Helping Nonprofit Leaders Transform Conflict

Leadership Coach and Mediator

Making requests is NOT about getting what you want. It is about building relationships.

Making requests is NOT about getting what you want.

Making requests is about collaboration. More precisely, it is about building relationships. It is about turning to your friend, and engaging them in a creative process to support all needs, yours, theirs, and those who are impacted by your strategy, even those in future or far away places. (After all, you don’t want to walk away happily with your solution, if others suffer the consequences of your choices).

Image courtesy to everydaylife.globalpost.comI believe it takes honesty and empathy to build relationships.

Honesty, so you can share your feelings and needs, and where you are coming from. Empathy, so you can listen wholeheartedly to what comes up for them as they hear more about your inner world.

Imagine a friends tells you -in a moment of disconnect- that you’re full of yourself.


That hit you unexpectedly hard. You wait with responding, till you received enough empathy for your pain. Then you invite your friend for tea. You remember Thich Nhat Hanh’s invitation to start with appreciation, so you start by telling your friend how she contributed to your needs. This first step immediately conveys you’re invested in the relationship, that you care about her, and that you’re talking about her behavior, not her as a person. It helps your friend to open up to your request for help, and not close down in anticipation of an attack on her as a person. This is about connecting, not criticizing.

The second step is sharing a regret, something you wished you had done differently. This shows you acknowledge you are in this relationship together, that you are co-responsible for the dynamic.

Then, finally: the request. Simply observation, feelings, needs. “When I heard you say I was full of myself, I felt hurt, upset and anxious. I want to be seen for my sincere intention and efforts to contribute to joy. I want acceptance and understanding when I fail to do so. What did you hear me say?”

I LOVE that question! Just checking how your message was heard. Did they hear blame? ‘I feel, because you did.’ Or did they hear self-responsibility? ‘I feel, because I need.’

The second question? “How does that land for you?”

After all, you want to build the relationship, so you want to understand what is going on for them, before you continue with a solution request. You want to establish connection, before you try to resolve the situation. You want to bring your relationship to the next level.

Honesty and empathy it is all you ever need.


You want help to be honest and empathic in your relationships? Contact me for a free, discovery session. I would be delighted to help, 512-589-0482.

When was the last time you turned toward conflict?

When was the last time you felt angry with someone? Do you remember your response? Did you close off and suppress your anger to maintain some sense of acceptance, emotional safety, peace? Or did you blame, judge, criticize in an effort to support your needs for transparency, being heard, emotional safety? Or, maybe, did you turn toward your friend, expressed yourself with compassion and listened with respect to understand your friend better and restore the connection?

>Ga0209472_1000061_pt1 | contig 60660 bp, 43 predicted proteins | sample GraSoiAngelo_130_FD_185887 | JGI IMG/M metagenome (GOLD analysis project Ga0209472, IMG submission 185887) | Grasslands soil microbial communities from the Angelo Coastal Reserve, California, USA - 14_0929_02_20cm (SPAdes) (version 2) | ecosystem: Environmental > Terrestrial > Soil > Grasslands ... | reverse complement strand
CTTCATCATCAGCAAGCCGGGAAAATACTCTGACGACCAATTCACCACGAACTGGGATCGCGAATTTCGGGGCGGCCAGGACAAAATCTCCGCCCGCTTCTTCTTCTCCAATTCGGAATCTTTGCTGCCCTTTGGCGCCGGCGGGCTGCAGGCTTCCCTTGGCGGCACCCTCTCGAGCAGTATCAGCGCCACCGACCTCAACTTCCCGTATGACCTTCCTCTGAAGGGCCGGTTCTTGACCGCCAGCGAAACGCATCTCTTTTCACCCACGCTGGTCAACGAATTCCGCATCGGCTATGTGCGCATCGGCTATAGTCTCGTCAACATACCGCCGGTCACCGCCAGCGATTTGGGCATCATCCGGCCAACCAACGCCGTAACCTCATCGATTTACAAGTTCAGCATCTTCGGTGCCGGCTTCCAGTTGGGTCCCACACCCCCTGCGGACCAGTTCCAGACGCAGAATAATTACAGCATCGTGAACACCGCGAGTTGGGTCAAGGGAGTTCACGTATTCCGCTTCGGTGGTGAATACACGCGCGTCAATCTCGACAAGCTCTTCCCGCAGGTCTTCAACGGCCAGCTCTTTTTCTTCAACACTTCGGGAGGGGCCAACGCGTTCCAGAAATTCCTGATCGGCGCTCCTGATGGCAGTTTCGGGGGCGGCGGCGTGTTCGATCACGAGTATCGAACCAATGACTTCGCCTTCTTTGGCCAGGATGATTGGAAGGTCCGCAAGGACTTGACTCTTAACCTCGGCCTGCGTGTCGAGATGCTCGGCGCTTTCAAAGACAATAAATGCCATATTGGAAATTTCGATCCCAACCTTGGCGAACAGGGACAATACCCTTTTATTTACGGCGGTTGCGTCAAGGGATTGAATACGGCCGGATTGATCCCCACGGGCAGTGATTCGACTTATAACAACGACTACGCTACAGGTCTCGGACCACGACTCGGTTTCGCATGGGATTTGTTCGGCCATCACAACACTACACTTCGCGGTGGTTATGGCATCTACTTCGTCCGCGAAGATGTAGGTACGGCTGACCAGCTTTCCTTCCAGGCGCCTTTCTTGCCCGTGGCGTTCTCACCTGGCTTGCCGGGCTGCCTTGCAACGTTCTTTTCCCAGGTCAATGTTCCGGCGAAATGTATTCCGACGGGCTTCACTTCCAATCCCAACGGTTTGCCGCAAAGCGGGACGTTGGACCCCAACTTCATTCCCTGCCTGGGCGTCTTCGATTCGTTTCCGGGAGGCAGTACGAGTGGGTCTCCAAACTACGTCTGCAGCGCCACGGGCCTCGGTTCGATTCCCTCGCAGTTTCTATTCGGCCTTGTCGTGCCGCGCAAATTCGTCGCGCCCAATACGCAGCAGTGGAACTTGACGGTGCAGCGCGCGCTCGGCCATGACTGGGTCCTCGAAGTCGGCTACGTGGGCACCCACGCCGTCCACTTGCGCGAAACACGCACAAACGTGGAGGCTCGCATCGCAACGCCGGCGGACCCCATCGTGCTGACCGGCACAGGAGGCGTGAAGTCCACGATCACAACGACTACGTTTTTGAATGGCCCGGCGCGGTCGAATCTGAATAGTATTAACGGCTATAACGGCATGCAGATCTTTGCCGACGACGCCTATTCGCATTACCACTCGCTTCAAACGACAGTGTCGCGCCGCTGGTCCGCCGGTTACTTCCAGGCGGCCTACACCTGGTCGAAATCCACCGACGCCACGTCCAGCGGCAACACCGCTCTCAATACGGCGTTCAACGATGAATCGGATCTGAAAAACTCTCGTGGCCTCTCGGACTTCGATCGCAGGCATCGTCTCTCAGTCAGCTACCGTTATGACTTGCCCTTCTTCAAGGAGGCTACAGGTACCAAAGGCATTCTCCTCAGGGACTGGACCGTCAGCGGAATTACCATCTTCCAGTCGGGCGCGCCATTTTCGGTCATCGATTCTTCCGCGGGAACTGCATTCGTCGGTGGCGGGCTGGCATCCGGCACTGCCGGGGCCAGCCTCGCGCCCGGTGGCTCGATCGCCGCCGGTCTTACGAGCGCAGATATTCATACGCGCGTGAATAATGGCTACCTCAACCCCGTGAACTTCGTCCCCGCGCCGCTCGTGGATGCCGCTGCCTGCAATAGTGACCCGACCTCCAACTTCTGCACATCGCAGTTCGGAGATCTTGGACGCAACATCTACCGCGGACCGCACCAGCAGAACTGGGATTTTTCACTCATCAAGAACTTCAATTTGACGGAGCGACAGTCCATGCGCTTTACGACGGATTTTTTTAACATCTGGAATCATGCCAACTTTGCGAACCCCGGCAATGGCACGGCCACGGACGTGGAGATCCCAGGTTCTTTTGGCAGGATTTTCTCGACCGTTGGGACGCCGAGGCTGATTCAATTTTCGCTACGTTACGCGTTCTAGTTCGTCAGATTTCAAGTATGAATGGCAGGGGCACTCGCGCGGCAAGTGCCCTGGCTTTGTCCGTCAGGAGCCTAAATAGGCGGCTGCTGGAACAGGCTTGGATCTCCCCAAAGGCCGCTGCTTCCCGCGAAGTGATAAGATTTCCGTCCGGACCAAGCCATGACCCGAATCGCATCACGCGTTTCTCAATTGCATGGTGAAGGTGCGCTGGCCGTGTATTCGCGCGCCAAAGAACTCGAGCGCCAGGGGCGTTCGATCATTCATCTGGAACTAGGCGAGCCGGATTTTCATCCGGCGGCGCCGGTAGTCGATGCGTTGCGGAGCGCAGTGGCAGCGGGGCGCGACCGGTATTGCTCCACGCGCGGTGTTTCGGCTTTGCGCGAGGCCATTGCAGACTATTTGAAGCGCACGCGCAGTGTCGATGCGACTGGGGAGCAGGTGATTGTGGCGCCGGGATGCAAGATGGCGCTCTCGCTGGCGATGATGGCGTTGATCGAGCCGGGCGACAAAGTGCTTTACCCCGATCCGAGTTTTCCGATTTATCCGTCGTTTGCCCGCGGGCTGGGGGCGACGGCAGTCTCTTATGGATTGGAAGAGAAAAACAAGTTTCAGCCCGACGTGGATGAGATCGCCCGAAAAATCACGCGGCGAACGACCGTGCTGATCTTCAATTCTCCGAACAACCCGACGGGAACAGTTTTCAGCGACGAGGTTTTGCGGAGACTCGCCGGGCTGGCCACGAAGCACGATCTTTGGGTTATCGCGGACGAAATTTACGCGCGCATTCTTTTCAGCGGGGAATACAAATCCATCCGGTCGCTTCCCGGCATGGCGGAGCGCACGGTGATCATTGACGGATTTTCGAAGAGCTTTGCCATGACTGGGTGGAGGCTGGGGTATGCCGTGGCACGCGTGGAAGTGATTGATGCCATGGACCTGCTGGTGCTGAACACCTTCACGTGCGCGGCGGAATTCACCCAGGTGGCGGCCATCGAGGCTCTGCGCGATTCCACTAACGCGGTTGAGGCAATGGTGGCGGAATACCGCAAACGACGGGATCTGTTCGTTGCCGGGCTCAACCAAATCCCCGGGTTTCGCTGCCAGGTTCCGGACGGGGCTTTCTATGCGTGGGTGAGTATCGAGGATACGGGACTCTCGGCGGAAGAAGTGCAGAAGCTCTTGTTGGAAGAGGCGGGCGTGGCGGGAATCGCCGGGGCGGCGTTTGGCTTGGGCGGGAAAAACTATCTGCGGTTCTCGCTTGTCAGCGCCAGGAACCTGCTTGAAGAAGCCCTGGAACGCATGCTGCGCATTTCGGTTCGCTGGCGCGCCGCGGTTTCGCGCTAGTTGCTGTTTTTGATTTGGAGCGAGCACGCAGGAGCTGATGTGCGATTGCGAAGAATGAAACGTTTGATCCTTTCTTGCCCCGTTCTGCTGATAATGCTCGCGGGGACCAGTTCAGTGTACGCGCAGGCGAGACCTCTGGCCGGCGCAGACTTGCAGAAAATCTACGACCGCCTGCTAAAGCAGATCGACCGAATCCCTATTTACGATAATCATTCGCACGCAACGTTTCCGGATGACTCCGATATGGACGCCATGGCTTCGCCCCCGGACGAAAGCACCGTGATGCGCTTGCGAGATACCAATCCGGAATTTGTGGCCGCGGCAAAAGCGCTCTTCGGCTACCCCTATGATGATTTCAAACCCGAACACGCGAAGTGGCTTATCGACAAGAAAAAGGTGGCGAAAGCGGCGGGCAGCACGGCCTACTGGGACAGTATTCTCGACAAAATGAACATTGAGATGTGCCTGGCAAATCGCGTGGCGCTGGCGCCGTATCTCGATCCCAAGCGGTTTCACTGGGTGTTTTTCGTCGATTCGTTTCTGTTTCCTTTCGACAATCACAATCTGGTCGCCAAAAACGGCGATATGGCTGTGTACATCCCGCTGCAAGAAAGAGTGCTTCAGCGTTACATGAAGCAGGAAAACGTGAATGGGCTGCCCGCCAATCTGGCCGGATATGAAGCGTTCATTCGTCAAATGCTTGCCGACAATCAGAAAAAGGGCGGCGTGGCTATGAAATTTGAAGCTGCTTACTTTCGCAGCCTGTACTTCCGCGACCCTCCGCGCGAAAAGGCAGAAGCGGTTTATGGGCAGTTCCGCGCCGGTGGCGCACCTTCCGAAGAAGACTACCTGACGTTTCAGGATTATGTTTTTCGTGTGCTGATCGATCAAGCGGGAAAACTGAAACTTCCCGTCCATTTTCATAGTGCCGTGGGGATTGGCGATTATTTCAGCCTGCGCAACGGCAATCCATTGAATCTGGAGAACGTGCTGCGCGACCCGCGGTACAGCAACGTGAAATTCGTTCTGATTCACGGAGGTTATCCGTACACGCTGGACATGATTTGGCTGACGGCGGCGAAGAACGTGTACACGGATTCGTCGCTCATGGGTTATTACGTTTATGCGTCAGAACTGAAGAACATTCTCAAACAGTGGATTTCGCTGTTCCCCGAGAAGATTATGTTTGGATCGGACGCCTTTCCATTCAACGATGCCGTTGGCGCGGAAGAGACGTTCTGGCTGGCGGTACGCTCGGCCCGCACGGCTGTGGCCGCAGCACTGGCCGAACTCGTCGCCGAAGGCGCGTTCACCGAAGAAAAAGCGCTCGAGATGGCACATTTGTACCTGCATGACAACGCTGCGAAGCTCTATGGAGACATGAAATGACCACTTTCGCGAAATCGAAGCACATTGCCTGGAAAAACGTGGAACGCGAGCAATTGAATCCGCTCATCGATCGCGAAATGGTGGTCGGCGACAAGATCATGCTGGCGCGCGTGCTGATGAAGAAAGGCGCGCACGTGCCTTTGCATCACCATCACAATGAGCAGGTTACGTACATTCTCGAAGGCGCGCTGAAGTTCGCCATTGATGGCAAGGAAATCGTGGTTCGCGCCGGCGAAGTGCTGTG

Image courtesy to Wikimedia.orgJohn Gottman has 40 years of relationship research under his belt. Married couples, friends, siblings, co-workers, parent-child relationships. You name it, he researched it. He describes all interactions between people as bids for connection. “Honey, will you pass me the sugar?” “Dad, I need help with my homework.” “Will you come to my birthday party?” Even a bitchy “You’re late.”, or an enraged “Get of my back, f*ck off with your anger.” are bids for connection, a longing to be understood for our experience.

It took me a while to get the concept. Usually I see anger, dishonesty, blame as clear signals to disconnect, and I feel relieved to do so. One less conflict in my life.

The truth is, it doesn’t work that way. When we habitually turn away or turn against bids for connection, including conflict, we have less and less intimate relationships that help us weather the storms of our lives.

Let’s take the example of “F*ck off with your anger.” Not the most inspiring bid for connection, and we can respond with empathy and compassion. “I hear you’re fed up with the way I express my anger. Do you want more respect, harmony, support for your sense of well-being?” Sounds pretty open, doesn’t it? That’s what turning toward does. It conveys a message of acceptance, ‘your experience matters to me’, and a willingness to understand and restore the connection.

Turning away shows up as silence, disregarding, interrupting, being preoccupied. Turning away seems to be devastating for relationships, because the implicit message is ‘I don’t care about you, or your experience. You don’t matter.’

Turning against is more contemptuous, belligerent, contradictory, domineering, critical, or defensive. There are many flavors. It could sound like this “As if you’re such a sweetie-pie.” “What did I do? Nothing! It is you who is angry!” “You’re blowing it out of proportion, as usual, drama queen.” Painful responses, because I am arguing your experience. In the long run partners lose trust that they’ll be heard, and they’ll retreat within themselves and withdraw emotionally.

What is your habitual response? Turning toward? Turning away? Turning against? And how does that impact your relationships? Do they deepen, grow stronger, build up trust? Do they evaporate, dissolve, disappear? Or does conflict, distrust, withdrawal increase?

You want help to give turning toward a try? Contact me for a free, discovery session. I would be delighted to help, 512-589-0482.